Until we receive photographs of the various objects discovered in the tombs it is idle to speculate upon their forms, which are of course but vaguely described in a hurried account such as that furnished to the Times by Dr. Schliemann. Though many of them appear to be novel in character and the general contents of the graves rich beyond all comparison, yet the results of the excavations do not as yet appear to be at all out of harmony with what might have been predicated of the contents of a royal tomb belonging to what prehistoric archaeologists would term the close of the bronze period of Greece a country where notoriously much allowance must be made for Egyptian influences. The bronze knife, the curious bronze dagger, the bronze swords and lances, the former having scabbards ornamented with gold, the gold-covered buttons, which from the description would seem to be not unlike those found by Sir R. Colt Home in some of our Wiltshire barrows, the long flakes or knives of obsidian, the style of ornamentation of the gold with impressed circles and spiral lines, are all in keeping with such a period. But though in general harmony with what might have been expected, there are, as already observed, also important and special features of novelty in the discovery.

The unprecedented abundance of the gold ornaments, the masks, the great diadems — which possibly may throw some light on the Scandinavian bronze ornaments which go by that name, and also on the Irish gold "minds" and the golden crosses in the form of laurel leaves — the silver sceptres with the crystal balls, the engraved gems, the vases, the great gold pin with the female figure crowned with flowers — possibly the Juno Antheia worshipped in the city of Argos — in fact the whole find will attract the attention of both classical and prehistoric antiquaries.

The pottery discovered appears also to be of peculiar fabric and material, and will no doubt contribute much to our knowledge of ancient fictile art. As all the originals will go to enrich the already important Museum of National Antiquities at Athens, it will be mainly from photographs and drawings that these wonderful objects will be known in this country. Let us in passing express a hope that the photographic and artistic representations of the Mycenæ treasure may be more satisfactory than those which constitute Dr. Schliemann's Hissarlik Album.

With regard to the antiquity to be assigned to these interments, it will be well to bear in mind that they lay at a considerable depth below the slabs first discovered by Dr. Schliemann, the ground beneath which he originally regarded as virgin and undisturbed; that above these slabs lay a great thickness of debris, probably accumulated at a time when the city was inhabited, and yet that Mycenæ was destroyed by the Dorians of Argos, about B.C. 468, at a period so early in Greek history that no authenticated coins of the city are known. It seems to have been from the depth at which the interment lay that they escaped the researches of former excavators, including Lord Elgin, upon the site. The reputed tomb of Theseus, which was rifled by Cimon the Athenian the year after the destruction of Mycenæ, must have lain nearer the surface, but the bronze spear and sword which were found in it, and which were brought with the bones in triumph from Scyros to Athens, point to its having belonged to much the same period. The spear of Achilles in the temple of Minerva at Phaselis, and the sword of Memnon in the temple of Æsculapius at Miomedia, were also of bronze, of which metal, as Pausanias observes, all the weapons of the heroic age were made. Had Augustus but known of the buried treasures of Mycenæ when he was collecting the arena herotun for his museum at Caprea, the researches of Dr. Schliemann might have been in vain.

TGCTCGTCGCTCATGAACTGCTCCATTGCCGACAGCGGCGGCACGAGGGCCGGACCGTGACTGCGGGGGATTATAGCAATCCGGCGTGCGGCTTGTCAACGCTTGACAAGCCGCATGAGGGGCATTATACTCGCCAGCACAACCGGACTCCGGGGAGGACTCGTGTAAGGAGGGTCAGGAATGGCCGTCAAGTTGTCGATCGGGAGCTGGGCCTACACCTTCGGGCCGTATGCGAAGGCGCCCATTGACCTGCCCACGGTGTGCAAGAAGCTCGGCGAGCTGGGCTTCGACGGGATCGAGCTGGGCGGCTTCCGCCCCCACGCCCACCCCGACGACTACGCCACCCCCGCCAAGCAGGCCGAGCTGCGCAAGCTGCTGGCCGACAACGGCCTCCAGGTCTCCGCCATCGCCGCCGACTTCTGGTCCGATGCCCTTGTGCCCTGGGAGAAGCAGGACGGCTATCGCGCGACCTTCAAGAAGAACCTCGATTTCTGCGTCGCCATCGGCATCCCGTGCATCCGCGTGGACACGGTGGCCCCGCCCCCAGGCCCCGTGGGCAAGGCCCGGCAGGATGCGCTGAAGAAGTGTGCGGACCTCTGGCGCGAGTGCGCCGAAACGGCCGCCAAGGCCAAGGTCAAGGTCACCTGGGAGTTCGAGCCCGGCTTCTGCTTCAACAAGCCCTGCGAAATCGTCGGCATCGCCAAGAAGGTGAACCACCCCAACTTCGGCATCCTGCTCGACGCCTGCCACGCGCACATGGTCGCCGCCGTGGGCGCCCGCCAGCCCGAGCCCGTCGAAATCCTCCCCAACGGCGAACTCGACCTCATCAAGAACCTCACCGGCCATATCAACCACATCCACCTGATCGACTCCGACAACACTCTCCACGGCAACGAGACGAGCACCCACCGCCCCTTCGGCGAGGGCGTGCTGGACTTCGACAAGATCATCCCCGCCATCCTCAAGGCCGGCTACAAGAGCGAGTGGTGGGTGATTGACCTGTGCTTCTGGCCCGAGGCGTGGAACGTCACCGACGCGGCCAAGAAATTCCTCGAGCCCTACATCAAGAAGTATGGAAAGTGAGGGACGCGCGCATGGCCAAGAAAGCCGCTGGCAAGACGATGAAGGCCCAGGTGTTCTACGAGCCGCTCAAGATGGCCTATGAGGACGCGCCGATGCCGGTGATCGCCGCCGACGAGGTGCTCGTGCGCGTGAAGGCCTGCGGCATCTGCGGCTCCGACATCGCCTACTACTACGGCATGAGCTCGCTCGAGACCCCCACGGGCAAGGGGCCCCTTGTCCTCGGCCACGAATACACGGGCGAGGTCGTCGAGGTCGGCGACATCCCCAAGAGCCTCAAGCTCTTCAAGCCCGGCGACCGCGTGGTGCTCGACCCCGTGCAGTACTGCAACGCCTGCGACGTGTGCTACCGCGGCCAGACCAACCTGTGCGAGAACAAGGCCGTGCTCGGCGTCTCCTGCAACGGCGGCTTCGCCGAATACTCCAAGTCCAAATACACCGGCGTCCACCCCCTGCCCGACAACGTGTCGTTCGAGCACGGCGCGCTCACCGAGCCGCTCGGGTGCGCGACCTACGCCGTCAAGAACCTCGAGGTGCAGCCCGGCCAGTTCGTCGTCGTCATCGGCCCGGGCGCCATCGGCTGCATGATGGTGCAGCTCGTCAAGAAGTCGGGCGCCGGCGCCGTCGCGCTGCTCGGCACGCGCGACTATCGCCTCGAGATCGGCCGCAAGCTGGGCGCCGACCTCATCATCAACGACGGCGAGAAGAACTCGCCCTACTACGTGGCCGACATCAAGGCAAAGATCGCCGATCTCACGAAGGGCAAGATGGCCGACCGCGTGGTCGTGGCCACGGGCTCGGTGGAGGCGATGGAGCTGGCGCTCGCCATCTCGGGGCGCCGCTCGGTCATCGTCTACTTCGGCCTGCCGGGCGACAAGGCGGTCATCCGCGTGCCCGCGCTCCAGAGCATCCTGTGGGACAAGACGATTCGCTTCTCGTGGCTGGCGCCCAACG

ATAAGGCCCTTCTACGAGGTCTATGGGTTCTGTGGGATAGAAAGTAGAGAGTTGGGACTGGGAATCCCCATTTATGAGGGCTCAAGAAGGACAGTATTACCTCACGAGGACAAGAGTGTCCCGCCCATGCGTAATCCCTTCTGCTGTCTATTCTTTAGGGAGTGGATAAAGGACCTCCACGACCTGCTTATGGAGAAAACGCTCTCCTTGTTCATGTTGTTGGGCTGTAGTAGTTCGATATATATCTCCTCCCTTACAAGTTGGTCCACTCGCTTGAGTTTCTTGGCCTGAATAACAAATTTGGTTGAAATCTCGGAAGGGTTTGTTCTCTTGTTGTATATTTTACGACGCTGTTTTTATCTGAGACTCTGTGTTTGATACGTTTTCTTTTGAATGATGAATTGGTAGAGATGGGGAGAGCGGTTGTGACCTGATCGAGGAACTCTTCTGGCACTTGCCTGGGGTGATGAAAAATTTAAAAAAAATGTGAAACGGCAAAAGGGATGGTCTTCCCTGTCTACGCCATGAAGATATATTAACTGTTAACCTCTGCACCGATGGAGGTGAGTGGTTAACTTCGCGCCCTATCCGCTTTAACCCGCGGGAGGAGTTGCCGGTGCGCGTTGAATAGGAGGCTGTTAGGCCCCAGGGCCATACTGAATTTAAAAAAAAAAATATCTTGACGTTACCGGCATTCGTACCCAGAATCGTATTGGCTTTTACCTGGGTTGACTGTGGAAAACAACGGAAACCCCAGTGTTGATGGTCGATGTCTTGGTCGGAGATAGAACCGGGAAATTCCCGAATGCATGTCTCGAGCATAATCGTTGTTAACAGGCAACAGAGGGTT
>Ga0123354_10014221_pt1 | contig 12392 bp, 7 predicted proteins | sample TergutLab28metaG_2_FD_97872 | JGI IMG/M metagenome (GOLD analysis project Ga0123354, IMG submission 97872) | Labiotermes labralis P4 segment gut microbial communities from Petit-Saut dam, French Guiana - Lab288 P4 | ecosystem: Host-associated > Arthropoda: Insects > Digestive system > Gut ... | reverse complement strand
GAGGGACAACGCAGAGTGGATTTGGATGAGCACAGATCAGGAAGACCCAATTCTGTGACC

As it is, he is to be congratulated not only on the extent and importance of his discoveries, but also on his investigation having brought to light those horned Juno idols which he anticipated finding. His theory of some of the owl-like figures from Hissarlik bearing reference to the name of γλαυκώπις Άθήνη has met with more ridicule than it deserved, and if the discovery of those horned figures of βοώπις πότνια Ήρη should be substantiated. Dr. Schliemann will be fairly entitled to claim the victory over his adversaries. Under any circumstances both he and his no less enterprising helpmeet deserve the most cordial thanks of all scholars and antiquaries. J. E.